Fyodor Dostoevsky’s father worked at the Mariinsky Hospital for the Poor, and the novelist spent much of his youth playing with the poor children whose parents were patients there. He never forgot his roots. When Dostoevsky came of age and joined the military, he became interested in Russian Orthodox religion, an obsession that prompted ridicule from fellow military students, who called him “Monk Photius,” after Photius I of Constantinople.

10. After he was wounded in battle, people nicknamed Miguel de Cervantes “The One-Handed from Lepanto.”

Portrait of Miguel de Cervantes Saavedra (1547-1615).
Wikimedia Commons // public domain

In 1571, Spain and other states of the Holy League waged war with the Ottoman Empire. Joining the fight was a young soldier named Miguel de Cervantes. At the Battle of Lepanto—one of the largest naval battles in history—a volley of musket shots tore into Cervantes’s chest and left hand, maiming him. From there on, people called the Don Quixote author El Manco de Lepanto, or “the one-handed from Lepanto.”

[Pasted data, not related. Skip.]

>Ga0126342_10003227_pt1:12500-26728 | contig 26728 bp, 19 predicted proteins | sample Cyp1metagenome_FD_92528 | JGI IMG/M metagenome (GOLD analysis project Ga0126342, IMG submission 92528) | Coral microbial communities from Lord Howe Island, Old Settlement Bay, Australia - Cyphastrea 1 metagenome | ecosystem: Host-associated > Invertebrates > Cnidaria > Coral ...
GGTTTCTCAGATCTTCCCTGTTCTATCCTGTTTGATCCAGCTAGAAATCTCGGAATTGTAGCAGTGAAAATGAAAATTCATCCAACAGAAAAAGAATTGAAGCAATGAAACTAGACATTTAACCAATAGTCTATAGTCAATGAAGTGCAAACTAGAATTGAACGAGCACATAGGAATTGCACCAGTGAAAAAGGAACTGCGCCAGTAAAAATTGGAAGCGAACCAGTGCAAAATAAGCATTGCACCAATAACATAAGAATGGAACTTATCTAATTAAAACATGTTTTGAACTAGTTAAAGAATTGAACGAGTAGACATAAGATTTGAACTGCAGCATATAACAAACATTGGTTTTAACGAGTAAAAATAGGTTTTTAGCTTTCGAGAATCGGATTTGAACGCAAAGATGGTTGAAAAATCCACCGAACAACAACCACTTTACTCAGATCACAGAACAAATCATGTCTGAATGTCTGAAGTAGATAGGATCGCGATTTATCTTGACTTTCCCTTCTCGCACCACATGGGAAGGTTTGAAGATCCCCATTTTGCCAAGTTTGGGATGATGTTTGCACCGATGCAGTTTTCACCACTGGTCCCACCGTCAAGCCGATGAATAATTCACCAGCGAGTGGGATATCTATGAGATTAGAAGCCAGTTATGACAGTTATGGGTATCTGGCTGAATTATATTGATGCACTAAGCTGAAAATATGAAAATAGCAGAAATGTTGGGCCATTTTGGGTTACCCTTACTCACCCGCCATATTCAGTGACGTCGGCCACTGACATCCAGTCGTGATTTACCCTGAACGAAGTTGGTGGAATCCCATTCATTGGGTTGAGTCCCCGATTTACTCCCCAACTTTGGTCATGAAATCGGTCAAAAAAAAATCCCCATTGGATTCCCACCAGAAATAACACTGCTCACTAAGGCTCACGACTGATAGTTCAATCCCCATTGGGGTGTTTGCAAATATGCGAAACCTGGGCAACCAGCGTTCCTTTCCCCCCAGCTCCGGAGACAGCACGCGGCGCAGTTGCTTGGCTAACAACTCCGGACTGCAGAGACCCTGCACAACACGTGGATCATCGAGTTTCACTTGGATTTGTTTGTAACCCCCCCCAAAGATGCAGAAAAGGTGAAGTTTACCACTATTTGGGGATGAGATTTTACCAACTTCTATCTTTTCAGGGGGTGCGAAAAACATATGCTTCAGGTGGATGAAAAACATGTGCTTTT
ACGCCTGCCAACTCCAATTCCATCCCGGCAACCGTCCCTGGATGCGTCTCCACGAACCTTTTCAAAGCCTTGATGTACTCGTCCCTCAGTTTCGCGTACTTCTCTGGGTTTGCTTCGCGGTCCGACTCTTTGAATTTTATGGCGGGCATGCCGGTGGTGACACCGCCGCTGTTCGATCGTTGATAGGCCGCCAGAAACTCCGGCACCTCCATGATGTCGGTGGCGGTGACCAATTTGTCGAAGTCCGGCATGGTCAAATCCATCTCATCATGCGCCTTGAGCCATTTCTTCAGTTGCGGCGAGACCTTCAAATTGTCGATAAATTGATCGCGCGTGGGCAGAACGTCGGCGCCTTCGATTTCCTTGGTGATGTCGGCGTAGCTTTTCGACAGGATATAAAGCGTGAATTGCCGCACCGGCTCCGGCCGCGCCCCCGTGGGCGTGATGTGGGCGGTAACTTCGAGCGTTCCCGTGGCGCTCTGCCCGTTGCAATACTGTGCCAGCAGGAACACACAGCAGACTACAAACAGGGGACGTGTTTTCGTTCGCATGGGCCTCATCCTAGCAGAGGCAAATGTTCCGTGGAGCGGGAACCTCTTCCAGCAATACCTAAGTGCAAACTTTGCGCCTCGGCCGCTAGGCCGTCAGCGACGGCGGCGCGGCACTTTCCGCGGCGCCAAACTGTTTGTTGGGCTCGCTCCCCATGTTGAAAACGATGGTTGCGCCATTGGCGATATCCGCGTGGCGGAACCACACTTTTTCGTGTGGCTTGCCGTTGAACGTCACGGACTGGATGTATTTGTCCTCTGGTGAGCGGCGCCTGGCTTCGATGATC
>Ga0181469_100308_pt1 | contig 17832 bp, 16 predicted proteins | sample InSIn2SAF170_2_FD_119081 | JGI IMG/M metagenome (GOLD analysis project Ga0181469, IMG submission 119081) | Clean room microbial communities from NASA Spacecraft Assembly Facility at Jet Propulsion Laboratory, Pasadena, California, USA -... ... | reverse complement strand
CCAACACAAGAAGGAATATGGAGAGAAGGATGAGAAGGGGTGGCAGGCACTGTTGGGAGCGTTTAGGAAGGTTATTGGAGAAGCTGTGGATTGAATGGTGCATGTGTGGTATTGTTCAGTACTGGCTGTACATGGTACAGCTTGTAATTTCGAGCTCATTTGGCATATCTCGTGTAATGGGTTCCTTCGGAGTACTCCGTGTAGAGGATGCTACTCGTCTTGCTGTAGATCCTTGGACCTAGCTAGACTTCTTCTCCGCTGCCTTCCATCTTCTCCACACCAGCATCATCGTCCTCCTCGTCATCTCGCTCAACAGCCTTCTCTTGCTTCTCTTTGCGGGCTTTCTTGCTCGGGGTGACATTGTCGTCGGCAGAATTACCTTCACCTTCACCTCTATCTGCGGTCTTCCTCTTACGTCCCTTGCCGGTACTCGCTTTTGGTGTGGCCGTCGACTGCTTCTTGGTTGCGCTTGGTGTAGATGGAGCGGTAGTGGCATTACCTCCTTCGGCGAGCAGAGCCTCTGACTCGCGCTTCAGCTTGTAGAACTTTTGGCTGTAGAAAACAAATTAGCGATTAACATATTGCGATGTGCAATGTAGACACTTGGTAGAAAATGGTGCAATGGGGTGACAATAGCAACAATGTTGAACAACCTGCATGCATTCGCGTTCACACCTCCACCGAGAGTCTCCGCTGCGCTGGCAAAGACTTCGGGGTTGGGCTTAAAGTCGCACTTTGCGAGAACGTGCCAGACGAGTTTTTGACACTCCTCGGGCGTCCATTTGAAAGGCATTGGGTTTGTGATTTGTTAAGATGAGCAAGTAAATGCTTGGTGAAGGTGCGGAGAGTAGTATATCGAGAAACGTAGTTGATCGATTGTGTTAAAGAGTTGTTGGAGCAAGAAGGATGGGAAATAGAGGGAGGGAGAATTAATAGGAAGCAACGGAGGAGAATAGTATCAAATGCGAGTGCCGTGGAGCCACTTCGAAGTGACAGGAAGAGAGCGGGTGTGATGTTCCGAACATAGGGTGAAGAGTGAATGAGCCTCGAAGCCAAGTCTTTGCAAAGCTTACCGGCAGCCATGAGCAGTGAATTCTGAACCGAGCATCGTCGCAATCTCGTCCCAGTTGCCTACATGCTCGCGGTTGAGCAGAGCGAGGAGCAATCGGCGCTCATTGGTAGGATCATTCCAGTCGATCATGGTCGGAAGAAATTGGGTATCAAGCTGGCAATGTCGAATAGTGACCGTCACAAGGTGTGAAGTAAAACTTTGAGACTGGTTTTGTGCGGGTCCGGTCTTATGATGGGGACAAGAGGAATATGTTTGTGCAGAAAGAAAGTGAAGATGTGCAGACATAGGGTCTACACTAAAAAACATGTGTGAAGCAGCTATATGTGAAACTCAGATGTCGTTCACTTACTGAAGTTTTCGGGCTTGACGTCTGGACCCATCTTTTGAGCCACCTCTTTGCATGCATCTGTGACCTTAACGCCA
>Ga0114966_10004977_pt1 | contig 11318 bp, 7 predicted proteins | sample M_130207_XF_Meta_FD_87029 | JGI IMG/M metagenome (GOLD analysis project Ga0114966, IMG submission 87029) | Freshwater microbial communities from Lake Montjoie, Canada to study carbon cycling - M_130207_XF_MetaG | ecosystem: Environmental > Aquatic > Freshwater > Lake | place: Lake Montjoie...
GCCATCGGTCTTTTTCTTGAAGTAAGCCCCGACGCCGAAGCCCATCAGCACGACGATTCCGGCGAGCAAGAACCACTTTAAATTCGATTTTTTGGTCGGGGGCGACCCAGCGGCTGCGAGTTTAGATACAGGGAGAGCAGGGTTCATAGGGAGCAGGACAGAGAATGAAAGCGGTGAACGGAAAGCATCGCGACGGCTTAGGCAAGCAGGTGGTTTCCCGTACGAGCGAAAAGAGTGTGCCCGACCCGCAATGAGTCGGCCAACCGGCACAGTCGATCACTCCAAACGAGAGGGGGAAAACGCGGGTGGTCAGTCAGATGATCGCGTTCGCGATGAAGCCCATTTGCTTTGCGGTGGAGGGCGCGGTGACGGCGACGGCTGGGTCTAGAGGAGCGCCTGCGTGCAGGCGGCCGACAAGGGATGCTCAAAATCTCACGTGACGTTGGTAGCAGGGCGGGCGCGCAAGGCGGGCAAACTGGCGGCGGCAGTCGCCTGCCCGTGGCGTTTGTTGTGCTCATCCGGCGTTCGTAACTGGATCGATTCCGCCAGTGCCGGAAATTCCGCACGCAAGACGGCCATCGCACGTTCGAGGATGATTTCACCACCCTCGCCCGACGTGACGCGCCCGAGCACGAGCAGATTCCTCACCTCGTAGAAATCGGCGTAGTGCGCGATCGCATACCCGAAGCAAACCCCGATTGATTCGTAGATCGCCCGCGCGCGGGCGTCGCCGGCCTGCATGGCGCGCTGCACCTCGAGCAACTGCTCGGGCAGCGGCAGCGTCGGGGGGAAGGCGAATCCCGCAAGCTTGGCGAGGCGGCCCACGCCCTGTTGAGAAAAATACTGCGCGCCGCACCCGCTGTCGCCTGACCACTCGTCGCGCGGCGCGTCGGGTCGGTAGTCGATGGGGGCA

11. When Evelyn Waugh dated a woman with the same first name, friends started calling him “He-Evelyn.”

In 1927, author Evelyn Waugh met an aristocrat named Evelyn Gardner and later began courting her. The couple quickly realized life can get a little confusing when your romantic partner shares your first name. Friends began calling the couple “He-Evelyn and She-Evelyn” to tell them apart. The confusion was short-lived, as the duo dissolved their marriage less than a decade after they wed—after having already separated years earlier.

12. School boys dissed Honoré de Balzac by nicknaming him “The Poet.”

When the boys at school dubbed Honoré de Balzac “The Poet,” it wasn’t a compliment. The future author wrote the most ghastly, awful poetry in the whole class. “I neglected my studies to compose poems, which certainly can have shown no great promise, to judge by a line of too many feet which became famous among my companions,” Balzac wrote.

13. To one of her lovers, Simone de Beauvoir was simply “The Beaver.”

A beaver in the Rocky Mountains.
Jillian Cooper/iStock via Getty Images